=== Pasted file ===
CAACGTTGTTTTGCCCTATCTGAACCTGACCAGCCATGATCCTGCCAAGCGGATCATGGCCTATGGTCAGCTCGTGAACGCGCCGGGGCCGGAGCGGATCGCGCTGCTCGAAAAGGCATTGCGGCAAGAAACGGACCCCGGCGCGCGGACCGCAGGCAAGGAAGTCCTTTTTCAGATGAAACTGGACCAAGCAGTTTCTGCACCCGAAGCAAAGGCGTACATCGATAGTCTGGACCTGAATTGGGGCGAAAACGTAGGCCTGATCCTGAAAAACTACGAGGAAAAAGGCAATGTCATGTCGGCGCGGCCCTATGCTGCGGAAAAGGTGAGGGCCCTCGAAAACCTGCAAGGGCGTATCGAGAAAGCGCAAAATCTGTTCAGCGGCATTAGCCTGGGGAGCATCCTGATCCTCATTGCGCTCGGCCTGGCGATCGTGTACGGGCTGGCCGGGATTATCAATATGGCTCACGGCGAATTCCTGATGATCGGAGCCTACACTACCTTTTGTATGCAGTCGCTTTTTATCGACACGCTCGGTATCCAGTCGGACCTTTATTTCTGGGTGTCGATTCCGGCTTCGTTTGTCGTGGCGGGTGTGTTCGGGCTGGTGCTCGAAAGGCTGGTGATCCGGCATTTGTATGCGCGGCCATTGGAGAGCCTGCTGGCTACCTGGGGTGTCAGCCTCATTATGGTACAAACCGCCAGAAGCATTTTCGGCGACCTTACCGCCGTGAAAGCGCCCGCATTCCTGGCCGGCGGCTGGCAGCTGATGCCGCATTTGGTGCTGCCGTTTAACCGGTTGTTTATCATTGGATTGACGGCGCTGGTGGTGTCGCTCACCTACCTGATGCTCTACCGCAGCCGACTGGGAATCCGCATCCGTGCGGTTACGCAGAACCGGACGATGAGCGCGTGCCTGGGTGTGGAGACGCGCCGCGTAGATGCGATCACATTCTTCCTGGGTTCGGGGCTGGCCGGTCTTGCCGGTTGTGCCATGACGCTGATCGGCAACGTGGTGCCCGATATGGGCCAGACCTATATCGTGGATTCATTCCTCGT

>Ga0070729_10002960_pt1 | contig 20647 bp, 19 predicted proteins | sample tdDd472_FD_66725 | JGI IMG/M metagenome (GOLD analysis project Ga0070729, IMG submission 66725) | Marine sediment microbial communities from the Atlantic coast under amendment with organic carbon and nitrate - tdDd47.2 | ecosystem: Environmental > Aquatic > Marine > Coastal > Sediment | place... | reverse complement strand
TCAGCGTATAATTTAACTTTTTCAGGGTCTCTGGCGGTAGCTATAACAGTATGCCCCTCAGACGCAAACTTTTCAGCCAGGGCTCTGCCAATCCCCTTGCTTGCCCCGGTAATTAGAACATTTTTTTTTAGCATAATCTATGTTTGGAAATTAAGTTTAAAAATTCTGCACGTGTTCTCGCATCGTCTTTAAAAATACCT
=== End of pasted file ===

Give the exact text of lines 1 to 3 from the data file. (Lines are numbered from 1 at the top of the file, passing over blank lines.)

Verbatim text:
CAACGTTGTTTTGCCCTATCTGAACCTGACCAGCCATGATCCTGCCAAGCGGATCATGGCCTATGGTCAGCTCGTGAACGCGCCGGGGCCGGAGCGGATCGCGCTGCTCGAAAAGGCATTGCGGCAAGAAACGGACCCCGGCGCGCGGACCGCAGGCAAGGAAGTCCTTTTTCAGATGAAACTGGACCAAGCAGTTTCTGCACCCGAAGCAAAGGCGTACATCGATAGTCTGGACCTGAATTGGGGCGAAAACGTAGGCCTGATCCTGAAAAACTACGAGGAAAAAGGCAATGTCATGTCGGCGCGGCCCTATGCTGCGGAAAAGGTGAGGGCCCTCGAAAACCTGCAAGGGCGTATCGAGAAAGCGCAAAATCTGTTCAGCGGCATTAGCCTGGGGAGCATCCTGATCCTCATTGCGCTCGGCCTGGCGATCGTGTACGGGCTGGCCGGGATTATCAATATGGCTCACGGCGAATTCCTGATGATCGGAGCCTACACTACCTTTTGTATGCAGTCGCTTTTTATCGACACGCTCGGTATCCAGTCGGACCTTTATTTCTGGGTGTCGATTCCGGCTTCGTTTGTCGTGGCGGGTGTGTTCGGGCTGGTGCTCGAAAGGCTGGTGATCCGGCATTTGTATGCGCGGCCATTGGAGAGCCTGCTGGCTACCTGGGGTGTCAGCCTCATTATGGTACAAACCGCCAGAAGCATTTTCGGCGACCTTACCGCCGTGAAAGCGCCCGCATTCCTGGCCGGCGGCTGGCAGCTGATGCCGCATTTGGTGCTGCCGTTTAACCGGTTGTTTATCATTGGATTGACGGCGCTGGTGGTGTCGCTCACCTACCTGATGCTCTACCGCAGCCGACTGGGAATCCGCATCCGTGCGGTTACGCAGAACCGGACGATGAGCGCGTGCCTGGGTGTGGAGACGCGCCGCGTAGATGCGATCACATTCTTCCTGGGTTCGGGGCTGGCCGGTCTTGCCGGTTGTGCCATGACGCTGATCGGCAACGTGGTGCCCGATATGGGCCAGACCTATATCGTGGATTCATTCCTCGT

>Ga0070729_10002960_pt1 | contig 20647 bp, 19 predicted proteins | sample tdDd472_FD_66725 | JGI IMG/M metagenome (GOLD analysis project Ga0070729, IMG submission 66725) | Marine sediment microbial communities from the Atlantic coast under amendment with organic carbon and nitrate - tdDd47.2 | ecosystem: Environmental > Aquatic > Marine > Coastal > Sediment | place... | reverse complement strand
TCAGCGTATAATTTAACTTTTTCAGGGTCTCTGGCGGTAGCTATAACAGTATGCCCCTCAGACGCAAACTTTTCAGCCAGGGCTCTGCCAATCCCCTTGCTTGCCCCGGTAATTAGAACATTTTTTTTTAGCATAATCTATGTTTGGAAATTAAGTTTAAAAATTCTGCACGTGTTCTCGCATCGTCTTTAAAAATACCT